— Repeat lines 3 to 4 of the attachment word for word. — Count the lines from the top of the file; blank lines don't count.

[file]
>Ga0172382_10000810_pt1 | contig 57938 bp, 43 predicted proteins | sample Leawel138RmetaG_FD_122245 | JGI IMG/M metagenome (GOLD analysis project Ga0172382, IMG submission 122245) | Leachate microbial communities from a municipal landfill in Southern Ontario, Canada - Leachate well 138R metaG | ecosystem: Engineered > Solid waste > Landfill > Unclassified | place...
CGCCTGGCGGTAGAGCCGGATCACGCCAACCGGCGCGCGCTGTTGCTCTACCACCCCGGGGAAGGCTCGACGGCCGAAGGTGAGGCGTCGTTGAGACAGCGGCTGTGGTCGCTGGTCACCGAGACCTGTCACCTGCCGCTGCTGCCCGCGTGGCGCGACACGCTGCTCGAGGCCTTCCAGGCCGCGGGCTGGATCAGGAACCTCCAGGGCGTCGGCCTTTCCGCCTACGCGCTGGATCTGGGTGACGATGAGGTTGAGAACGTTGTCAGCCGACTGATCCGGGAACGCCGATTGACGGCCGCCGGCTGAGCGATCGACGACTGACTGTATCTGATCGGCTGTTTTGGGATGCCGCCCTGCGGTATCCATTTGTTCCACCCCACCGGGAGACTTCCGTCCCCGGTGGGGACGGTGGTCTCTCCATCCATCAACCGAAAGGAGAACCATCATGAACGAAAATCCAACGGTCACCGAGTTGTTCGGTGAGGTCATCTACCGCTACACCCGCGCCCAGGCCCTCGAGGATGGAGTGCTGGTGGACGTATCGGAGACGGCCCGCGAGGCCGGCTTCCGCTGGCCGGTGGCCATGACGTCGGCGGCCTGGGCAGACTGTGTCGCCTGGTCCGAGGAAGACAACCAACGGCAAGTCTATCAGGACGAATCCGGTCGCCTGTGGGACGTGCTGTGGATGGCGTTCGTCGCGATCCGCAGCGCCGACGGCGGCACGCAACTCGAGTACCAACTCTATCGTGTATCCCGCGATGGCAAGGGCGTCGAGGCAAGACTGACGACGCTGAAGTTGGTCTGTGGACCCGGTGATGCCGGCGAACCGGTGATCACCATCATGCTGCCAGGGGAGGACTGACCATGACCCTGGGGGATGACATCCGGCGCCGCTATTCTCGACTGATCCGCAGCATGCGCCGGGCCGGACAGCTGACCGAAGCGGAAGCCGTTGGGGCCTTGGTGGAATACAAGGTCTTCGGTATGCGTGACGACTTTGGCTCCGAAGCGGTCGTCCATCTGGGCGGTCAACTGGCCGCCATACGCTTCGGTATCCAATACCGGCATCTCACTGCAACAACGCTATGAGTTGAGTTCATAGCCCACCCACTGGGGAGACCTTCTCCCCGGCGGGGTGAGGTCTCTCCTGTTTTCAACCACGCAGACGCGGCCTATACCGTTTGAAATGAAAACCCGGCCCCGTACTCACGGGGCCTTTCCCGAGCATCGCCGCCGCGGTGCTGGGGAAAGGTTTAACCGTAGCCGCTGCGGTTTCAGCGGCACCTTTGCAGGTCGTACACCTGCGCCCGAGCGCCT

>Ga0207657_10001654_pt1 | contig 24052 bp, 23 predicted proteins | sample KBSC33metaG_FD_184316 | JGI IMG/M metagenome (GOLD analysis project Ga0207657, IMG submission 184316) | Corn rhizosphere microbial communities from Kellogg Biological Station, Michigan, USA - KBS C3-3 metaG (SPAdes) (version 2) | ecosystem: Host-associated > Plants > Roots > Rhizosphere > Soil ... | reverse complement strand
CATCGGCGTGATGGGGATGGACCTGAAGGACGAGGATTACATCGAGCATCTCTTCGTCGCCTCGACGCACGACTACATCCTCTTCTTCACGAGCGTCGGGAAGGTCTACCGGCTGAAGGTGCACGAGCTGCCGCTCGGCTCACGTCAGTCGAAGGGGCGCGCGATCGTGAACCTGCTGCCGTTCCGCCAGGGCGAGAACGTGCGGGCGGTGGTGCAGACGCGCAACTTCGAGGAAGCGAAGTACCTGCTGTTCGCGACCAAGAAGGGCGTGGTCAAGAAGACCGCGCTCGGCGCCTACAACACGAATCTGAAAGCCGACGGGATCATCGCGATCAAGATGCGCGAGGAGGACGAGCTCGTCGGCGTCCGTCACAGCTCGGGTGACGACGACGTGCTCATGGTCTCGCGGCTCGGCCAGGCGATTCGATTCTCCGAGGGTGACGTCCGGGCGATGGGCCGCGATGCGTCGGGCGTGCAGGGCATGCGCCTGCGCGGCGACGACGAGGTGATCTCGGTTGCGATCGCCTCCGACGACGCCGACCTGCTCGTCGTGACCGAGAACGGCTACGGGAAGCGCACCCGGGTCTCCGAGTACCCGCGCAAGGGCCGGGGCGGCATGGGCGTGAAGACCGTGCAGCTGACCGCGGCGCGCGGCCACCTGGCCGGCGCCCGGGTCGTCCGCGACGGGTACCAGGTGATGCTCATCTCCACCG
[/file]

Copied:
>Ga0207657_10001654_pt1 | contig 24052 bp, 23 predicted proteins | sample KBSC33metaG_FD_184316 | JGI IMG/M metagenome (GOLD analysis project Ga0207657, IMG submission 184316) | Corn rhizosphere microbial communities from Kellogg Biological Station, Michigan, USA - KBS C3-3 metaG (SPAdes) (version 2) | ecosystem: Host-associated > Plants > Roots > Rhizosphere > Soil ... | reverse complement strand
CATCGGCGTGATGGGGATGGACCTGAAGGACGAGGATTACATCGAGCATCTCTTCGTCGCCTCGACGCACGACTACATCCTCTTCTTCACGAGCGTCGGGAAGGTCTACCGGCTGAAGGTGCACGAGCTGCCGCTCGGCTCACGTCAGTCGAAGGGGCGCGCGATCGTGAACCTGCTGCCGTTCCGCCAGGGCGAGAACGTGCGGGCGGTGGTGCAGACGCGCAACTTCGAGGAAGCGAAGTACCTGCTGTTCGCGACCAAGAAGGGCGTGGTCAAGAAGACCGCGCTCGGCGCCTACAACACGAATCTGAAAGCCGACGGGATCATCGCGATCAAGATGCGCGAGGAGGACGAGCTCGTCGGCGTCCGTCACAGCTCGGGTGACGACGACGTGCTCATGGTCTCGCGGCTCGGCCAGGCGATTCGATTCTCCGAGGGTGACGTCCGGGCGATGGGCCGCGATGCGTCGGGCGTGCAGGGCATGCGCCTGCGCGGCGACGACGAGGTGATCTCGGTTGCGATCGCCTCCGACGACGCCGACCTGCTCGTCGTGACCGAGAACGGCTACGGGAAGCGCACCCGGGTCTCCGAGTACCCGCGCAAGGGCCGGGGCGGCATGGGCGTGAAGACCGTGCAGCTGACCGCGGCGCGCGGCCACCTGGCCGGCGCCCGGGTCGTCCGCGACGGGTACCAGGTGATGCTCATCTCCACCG